The full list of lobbying cases is available online at canada.com.
Other highlights include:
• Groups advocating international development, including CARE Canada and RESULTS Canada, lobbied Mr. Harper this June as Harper prepared to host the G8 summit. At that summit, he stickhandled an international agreement on funds for improving maternal health in the developing world.
• Two of the country’s largest labour unions, such as the Canadian Labor Congress and the CAW, lobbied the prime minister a combined five times.
• Media and telecommunications companies — such as Bell Canada, Canwest Global (the former parent company of Postmedia News), Quebecor and Rogers — were two of the most persistent industries in lobbying Harper, after the energy sector.
• Two of the Big Three North American automakers — Ford and General Motors — each lobbied Harper once.
• Only one of the country’s five major banks — the Royal Bank of Canada — reported lobbying Mr. Harper.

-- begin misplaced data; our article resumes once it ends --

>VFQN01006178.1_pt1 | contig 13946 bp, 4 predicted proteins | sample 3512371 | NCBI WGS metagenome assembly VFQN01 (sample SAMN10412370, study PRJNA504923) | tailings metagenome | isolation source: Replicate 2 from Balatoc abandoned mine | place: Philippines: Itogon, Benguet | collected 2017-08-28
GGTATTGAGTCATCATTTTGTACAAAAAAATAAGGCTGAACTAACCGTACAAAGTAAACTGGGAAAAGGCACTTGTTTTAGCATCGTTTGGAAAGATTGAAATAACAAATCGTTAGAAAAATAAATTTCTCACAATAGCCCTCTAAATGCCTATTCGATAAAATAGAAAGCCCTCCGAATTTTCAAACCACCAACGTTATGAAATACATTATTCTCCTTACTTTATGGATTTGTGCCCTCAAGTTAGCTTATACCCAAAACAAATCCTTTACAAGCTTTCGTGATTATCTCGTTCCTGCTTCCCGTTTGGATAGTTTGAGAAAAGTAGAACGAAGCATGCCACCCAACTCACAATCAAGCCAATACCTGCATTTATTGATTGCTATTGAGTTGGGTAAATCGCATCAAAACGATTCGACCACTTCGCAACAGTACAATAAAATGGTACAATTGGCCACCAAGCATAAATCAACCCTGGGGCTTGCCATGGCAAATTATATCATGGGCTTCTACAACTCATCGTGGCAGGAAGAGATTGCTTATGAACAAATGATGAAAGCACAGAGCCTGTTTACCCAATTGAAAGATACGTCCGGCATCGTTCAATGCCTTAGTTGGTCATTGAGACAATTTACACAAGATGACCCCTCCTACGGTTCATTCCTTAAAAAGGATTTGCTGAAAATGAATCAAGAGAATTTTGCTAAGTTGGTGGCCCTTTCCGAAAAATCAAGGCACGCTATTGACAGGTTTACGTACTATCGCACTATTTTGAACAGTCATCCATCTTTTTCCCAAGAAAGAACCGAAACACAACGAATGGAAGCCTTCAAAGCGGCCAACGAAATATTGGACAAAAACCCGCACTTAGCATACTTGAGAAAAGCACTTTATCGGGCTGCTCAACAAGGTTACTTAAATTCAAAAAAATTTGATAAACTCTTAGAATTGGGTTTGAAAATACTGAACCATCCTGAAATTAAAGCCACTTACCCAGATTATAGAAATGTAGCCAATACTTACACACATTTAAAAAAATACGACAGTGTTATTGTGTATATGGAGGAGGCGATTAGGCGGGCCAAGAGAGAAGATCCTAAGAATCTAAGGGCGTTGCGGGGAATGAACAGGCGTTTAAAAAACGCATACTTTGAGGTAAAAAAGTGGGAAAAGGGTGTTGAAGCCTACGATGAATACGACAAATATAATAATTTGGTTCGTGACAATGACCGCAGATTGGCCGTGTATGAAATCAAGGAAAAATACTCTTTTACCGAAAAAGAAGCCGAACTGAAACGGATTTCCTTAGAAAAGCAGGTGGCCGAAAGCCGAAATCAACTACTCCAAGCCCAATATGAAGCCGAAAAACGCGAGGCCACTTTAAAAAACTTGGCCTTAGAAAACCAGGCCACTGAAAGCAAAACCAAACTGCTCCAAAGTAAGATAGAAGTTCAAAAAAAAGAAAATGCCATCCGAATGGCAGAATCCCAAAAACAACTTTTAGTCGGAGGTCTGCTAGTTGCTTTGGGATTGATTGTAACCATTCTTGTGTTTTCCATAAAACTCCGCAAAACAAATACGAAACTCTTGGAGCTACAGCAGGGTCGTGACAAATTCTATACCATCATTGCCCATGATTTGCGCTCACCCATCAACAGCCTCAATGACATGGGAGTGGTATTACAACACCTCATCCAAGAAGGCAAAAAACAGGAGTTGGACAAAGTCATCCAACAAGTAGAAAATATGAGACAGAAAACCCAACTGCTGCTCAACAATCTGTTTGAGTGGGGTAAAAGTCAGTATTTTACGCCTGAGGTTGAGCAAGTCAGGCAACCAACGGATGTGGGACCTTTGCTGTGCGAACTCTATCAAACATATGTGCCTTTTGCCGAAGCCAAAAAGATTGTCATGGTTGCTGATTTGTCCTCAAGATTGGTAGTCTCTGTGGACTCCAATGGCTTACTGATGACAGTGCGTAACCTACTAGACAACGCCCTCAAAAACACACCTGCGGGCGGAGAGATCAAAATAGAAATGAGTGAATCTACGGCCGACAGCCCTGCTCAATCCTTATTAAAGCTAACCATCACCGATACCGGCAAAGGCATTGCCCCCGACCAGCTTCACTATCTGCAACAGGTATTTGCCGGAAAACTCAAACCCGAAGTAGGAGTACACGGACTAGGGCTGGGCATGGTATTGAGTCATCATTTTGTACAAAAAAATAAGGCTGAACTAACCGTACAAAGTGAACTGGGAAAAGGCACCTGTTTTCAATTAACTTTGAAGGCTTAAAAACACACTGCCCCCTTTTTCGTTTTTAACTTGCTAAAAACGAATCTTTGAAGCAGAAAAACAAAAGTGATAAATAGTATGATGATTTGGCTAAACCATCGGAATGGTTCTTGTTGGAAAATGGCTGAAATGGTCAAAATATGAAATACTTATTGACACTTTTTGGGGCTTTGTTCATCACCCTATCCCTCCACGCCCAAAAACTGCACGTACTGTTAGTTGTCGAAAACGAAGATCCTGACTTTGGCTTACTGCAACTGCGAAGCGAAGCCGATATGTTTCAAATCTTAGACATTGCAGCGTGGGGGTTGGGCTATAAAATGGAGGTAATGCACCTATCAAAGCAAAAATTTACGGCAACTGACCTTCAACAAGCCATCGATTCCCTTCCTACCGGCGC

• The Canada Family Action Coalition, a group that advocates a “Christian world view,” lobbied Mr. Harper this spring to implement tougher Internet child pornography laws.
• The Canada-Israel Committee lobbied Mr. Harper in February of 2009.
• The only lobbyists Harper met with on health care were the Canadian Dental Association, Canadian Hospice Palliative Care Association and Canadian Partnership Against Cancer.
• In all but three cases, the organizations lobbied the prime minister themselves, instead of hiring an outside lobbyist.
The head of the Canadian Medical Association (CMA), which represents the country’s doctors, offered a cautious comment on the group’s desire to meet with Mr. Harper.
“Canadians have indicated repeatedly that health care is a top priority,” said CMA president Dr. Jeff Turnbull. “Recognizing the important role of the federal government in health care, we would welcome an opportunity to discuss the health needs of our patients and communities directly with the prime minister.”
MacDougall added that the government gets input on health care and the environment through meetings by ministers and senior policy officials with advocates for those issues. “The prime minister is just one person who meets with stakeholders.”
A Suncor spokesman said in an email that the company doesn’t provide “specific details” of its lobbying activities, beyond what’s publicly disclosed in the lobbyist registry.